I was having a conversation with my brother the other day and I asked him if he had any heroes. It took him a second to respond. “What do you mean by hero?” he asked. “Well…” I had to pause to think for a second… “Someone that you can look up to and use as a sort of model or guide, but who is also iconic because of their display of a particular virtue.” He could not come up with any at first, but eventually threw a few names out: To Kill a Mockingbird’s Atticus Finch, Les Misérables’ Jean Valjean, and the characters in a book about soldiers in Afghanistan that he recently read.
Of these three examples, the soldiers were the only real people whose real actions have real consequences. Sure, Atticus Finch and Jean Valjean had to deal with the consequences of their actions, but Harper Lee and Victor Hugo as the authors of those novels had already resolved their conflicts for them. The thing about real life heroes is that they have to deal with the consequences of their actions in a way that is always messy – for the soldiers, it was the events that these men had lived through, as well as the carnage they witnessed and visited upon their opponents.
At the end of the day, the soldiers in my brother’s book were not doing what they were doing for God, or country, or even for justice – they were attempting to survive and look out for one another. They were regular guys who were put into a terrible situation, and gave themselves to the fight because their brothers depended on them. This is heroic, to be sure. But it is also very, very messy.
I think of the terrible things that soldiers have witnessed. Or I think of the stories of those who arrived first after Katrina or 9/11. I think of the uncommon bravery and the courage they showed. But I also think of the unbelievable destruction that they witnessed. The terror that haunts some of them. The lingering smells. The visions that wake them up at night. The PTSD and medical bills and the fear of speaking out because people would not understand or because its not what heroes are supposed to do. I think our culture is trying to kill our heroes, or at least demand that they live as close to the grave as they can.
The sacrifices some people have made are terrible, and the consequences they have to deal with are insane. Are these the only criteria we offer for what is heroic? Does a person have to run the risk or being physically or psychologically disfigured for the rest of his or her life? Seems like a strange qualification. Since the one thing I know about our commercial culture is that ugliness and sickness are ridiculed or ignored, the question becomes whether we are condemning real-life heroes to this same tortured and disfigured fate.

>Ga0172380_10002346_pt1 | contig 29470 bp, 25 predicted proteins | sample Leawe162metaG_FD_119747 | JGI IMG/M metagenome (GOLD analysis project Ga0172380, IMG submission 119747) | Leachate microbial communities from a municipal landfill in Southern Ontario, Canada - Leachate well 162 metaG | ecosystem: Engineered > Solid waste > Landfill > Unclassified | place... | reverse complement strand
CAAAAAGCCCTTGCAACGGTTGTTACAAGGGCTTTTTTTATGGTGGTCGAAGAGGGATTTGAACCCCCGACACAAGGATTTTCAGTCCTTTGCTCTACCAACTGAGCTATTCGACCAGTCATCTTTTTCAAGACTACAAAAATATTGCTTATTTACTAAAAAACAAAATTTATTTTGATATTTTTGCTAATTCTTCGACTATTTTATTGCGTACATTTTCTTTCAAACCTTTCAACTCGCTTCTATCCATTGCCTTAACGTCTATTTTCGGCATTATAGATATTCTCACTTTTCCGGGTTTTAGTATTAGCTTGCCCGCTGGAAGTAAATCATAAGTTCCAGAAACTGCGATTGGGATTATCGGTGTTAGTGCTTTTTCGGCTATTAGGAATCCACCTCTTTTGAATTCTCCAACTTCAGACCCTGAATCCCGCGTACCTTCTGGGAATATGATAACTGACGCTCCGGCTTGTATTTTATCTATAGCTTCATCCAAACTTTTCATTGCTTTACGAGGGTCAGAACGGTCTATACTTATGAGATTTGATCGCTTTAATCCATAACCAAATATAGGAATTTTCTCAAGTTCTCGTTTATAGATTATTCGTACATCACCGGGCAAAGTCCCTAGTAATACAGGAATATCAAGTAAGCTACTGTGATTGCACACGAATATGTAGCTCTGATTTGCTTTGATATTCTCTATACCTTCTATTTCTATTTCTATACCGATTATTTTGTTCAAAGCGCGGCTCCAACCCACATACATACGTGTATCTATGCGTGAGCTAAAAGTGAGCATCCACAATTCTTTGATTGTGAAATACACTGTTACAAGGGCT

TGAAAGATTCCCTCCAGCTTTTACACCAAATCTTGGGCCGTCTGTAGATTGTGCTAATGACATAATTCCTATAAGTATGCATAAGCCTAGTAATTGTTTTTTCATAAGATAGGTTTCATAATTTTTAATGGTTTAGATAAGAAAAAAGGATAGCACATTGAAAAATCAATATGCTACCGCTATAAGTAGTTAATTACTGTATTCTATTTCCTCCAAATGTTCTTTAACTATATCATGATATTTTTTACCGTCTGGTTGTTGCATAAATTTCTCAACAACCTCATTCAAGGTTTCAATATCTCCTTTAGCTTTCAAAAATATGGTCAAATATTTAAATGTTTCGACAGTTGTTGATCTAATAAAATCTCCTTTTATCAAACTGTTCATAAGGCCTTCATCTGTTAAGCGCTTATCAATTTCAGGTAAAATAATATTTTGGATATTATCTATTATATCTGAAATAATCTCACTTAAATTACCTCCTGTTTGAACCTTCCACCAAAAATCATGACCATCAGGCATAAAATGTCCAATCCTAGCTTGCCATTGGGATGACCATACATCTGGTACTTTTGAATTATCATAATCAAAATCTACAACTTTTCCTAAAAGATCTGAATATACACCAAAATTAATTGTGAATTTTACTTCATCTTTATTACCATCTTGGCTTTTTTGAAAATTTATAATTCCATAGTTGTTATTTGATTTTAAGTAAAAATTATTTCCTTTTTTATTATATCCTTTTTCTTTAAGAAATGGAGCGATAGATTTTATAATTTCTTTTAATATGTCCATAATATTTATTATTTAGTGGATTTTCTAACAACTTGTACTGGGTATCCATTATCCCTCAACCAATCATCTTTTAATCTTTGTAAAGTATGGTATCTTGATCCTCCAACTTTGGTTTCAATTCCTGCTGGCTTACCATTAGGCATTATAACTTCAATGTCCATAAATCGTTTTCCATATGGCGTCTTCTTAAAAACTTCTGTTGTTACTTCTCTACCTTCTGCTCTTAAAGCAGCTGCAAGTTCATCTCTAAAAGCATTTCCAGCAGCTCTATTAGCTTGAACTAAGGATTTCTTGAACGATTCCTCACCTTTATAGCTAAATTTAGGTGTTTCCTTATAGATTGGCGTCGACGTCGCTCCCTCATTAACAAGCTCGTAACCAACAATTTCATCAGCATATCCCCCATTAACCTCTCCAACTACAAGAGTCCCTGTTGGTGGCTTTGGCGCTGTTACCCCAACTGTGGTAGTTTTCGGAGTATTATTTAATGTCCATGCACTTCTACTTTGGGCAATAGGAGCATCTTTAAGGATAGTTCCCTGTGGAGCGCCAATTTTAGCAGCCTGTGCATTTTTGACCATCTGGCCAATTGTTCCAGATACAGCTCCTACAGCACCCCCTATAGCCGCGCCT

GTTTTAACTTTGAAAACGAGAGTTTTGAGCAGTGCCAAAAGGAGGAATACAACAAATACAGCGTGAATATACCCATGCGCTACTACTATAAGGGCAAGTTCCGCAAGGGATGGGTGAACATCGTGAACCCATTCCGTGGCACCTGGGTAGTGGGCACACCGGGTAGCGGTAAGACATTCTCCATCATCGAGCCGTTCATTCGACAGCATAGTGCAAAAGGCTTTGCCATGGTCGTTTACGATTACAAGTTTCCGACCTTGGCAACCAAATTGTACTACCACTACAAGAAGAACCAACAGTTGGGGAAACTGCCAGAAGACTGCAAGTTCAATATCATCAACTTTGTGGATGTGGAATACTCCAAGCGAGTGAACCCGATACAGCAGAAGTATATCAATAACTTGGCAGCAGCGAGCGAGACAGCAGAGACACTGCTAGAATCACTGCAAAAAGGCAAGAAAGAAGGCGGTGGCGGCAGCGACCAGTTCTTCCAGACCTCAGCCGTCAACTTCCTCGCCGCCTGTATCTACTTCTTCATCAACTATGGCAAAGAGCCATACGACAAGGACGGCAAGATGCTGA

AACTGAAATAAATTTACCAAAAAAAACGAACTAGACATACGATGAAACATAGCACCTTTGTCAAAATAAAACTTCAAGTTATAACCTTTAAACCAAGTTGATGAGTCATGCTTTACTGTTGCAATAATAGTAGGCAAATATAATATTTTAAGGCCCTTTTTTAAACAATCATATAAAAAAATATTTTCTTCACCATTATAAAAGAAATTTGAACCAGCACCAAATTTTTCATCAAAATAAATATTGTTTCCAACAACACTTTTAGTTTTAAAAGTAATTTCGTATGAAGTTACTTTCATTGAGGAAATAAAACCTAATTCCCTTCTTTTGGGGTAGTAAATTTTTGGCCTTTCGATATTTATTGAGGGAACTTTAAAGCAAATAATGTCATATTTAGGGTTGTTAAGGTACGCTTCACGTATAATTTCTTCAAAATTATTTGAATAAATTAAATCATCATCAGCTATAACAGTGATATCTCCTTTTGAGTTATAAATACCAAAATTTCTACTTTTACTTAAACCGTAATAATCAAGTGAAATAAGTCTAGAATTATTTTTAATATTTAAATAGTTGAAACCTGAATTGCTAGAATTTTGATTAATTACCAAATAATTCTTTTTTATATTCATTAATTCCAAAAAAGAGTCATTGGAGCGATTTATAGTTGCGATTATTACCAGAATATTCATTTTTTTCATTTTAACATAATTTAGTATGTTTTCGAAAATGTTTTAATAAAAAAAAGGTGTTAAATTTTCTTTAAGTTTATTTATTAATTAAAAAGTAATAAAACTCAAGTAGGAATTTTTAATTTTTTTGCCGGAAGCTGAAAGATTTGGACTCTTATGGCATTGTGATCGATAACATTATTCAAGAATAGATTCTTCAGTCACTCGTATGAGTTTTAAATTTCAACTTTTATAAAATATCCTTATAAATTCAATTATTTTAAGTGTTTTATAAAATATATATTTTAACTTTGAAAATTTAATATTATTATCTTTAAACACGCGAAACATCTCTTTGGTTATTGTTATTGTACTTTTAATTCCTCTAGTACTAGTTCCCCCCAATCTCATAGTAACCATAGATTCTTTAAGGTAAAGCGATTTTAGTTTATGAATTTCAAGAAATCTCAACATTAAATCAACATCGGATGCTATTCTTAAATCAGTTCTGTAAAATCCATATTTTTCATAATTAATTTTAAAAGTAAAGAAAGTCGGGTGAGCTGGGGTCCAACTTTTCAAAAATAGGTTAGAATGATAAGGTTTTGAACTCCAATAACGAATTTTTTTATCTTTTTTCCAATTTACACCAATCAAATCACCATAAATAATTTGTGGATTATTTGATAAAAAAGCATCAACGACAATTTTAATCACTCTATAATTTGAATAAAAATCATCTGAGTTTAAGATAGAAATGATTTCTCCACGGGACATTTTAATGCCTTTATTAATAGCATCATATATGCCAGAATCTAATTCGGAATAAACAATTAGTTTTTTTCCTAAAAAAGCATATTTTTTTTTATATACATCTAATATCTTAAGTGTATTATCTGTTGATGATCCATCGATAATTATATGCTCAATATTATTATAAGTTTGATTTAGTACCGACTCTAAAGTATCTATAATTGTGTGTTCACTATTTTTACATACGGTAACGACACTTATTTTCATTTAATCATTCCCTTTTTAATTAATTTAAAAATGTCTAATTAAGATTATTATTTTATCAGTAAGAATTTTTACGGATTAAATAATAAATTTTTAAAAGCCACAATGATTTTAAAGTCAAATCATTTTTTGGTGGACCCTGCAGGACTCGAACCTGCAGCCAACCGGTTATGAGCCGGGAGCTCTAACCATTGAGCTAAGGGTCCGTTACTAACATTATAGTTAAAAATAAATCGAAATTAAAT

Any potential hero I could name had been dragged so far into the mud that their name provoked as much negative response as it did positive. For example, no matter how much people want to make our Presidents into heroes can we honestly say that the last three have really lived up to any of the hype?1 What about sports stars? Actors? Business gurus? Musicians? No. Not really. They are just doing their thing. Sure, they’re celebrities, and public figures, but heroes? Not likely.
How about peace activists? Or people who participated in the Arab Spring? Or the 99% protesters? Or the people who were keeping the 99% protesters in line? How about everyday heroes? Still no. See, every actual person that I can come up with I have a hard time calling a hero. The images and icons that we hold up have become filled with so much baggage that I am not sure we can look to them anymore and say that yes “iconic person A” is a hero.
Is that a bad thing? Though not terribly decisive, the answer has to be “yes and no”, and I am not sure what to do about that. What I do know is that it is an issue for me because I, Paul Lickteig, am not all that good. I am struggling to find a life-giving way to live in this world that is rooted in integrity and I fail. While I look to Jesus and offer myself in his service, my imagination is woefully stunted and I find it hard to do the right thing in the here and now. I long for a voice that speaks of heroic virtue in our time, but I don’t know where to look.
We used to have pious stories that filled our heads with tales that often blurred the lines between historical fact and fiction. Ancient stories of saints performing miracles and acts of unbelievable sacrifice for the sake of others used to seize our imaginations and capture our hearts. They weren’t supposed merely to entertain or fill people’s heads with false ideas about the human experience, though they may have done both.2 Rather, they pointed to the possibility of embodying a deeper reality.